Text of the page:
Those of you who think I am too hard, too protective, and too distrusting, keep in mind that all my children are grown and married now. They have demonstrated themselves to be solid citizens and emotionally stable. They all came to marriage as virgins and are now happily married. They will never divorce. We are delighted with them, and they are delighted with us. What more could you want in this life? Their memories of life with us are not measured by the things we didn’t allow them to do, but by the many activities that we did with them. We kept their lives full of fun and creativity. They had friends and spent time with them, under controlled circumstances.

Put on the armour
Back to the lady’s question, “How do I keep Louise from hearing things that we don’t want her to hear?” The first half of my answer was: control her environment and choose her friends carefully, forbidding some undesirable associations. But there is more. You must recognize that your child is fast growing to be outside your sphere of influence, and is on a trajectory that will soar her into independence. You cannot shut the world out completely, and in time she will grow up to live right in the middle of it. Ultimately, you can’t run and you can’t hide. The solution is to protect them as long as you can, while preparing them for the days of temptation. Her only hope is that you care enough to build character into her before she is put in a situation where her own convictions are all that stands between her and evil.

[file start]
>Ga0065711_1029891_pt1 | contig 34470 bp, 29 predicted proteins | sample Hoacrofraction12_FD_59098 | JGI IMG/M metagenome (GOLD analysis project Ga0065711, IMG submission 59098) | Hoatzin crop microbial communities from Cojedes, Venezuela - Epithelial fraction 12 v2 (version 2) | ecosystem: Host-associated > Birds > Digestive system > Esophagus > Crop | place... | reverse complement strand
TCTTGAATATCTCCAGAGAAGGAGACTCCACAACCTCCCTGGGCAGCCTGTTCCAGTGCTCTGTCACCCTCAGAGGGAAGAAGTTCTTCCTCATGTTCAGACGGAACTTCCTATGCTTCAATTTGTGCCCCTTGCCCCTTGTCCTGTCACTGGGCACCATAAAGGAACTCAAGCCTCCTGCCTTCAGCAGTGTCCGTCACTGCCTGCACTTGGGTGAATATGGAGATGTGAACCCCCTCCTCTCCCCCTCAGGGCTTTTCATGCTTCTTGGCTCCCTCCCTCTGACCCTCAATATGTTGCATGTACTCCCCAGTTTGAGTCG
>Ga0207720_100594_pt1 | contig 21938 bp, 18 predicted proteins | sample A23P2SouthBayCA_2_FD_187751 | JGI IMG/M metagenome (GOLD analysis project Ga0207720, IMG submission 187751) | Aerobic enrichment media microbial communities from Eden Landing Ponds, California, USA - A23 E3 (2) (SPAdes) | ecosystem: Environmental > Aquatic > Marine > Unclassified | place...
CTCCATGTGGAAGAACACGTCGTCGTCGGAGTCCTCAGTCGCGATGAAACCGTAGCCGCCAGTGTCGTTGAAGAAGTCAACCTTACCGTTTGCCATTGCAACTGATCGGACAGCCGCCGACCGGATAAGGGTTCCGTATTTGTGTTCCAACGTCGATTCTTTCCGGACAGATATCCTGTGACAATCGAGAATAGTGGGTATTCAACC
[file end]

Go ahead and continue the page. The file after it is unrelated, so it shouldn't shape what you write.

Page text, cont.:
The answer: 1) protect them as much as you can—especially when they are less than ten years old. 2) Train them up morally so they will be equipped to resist temptation.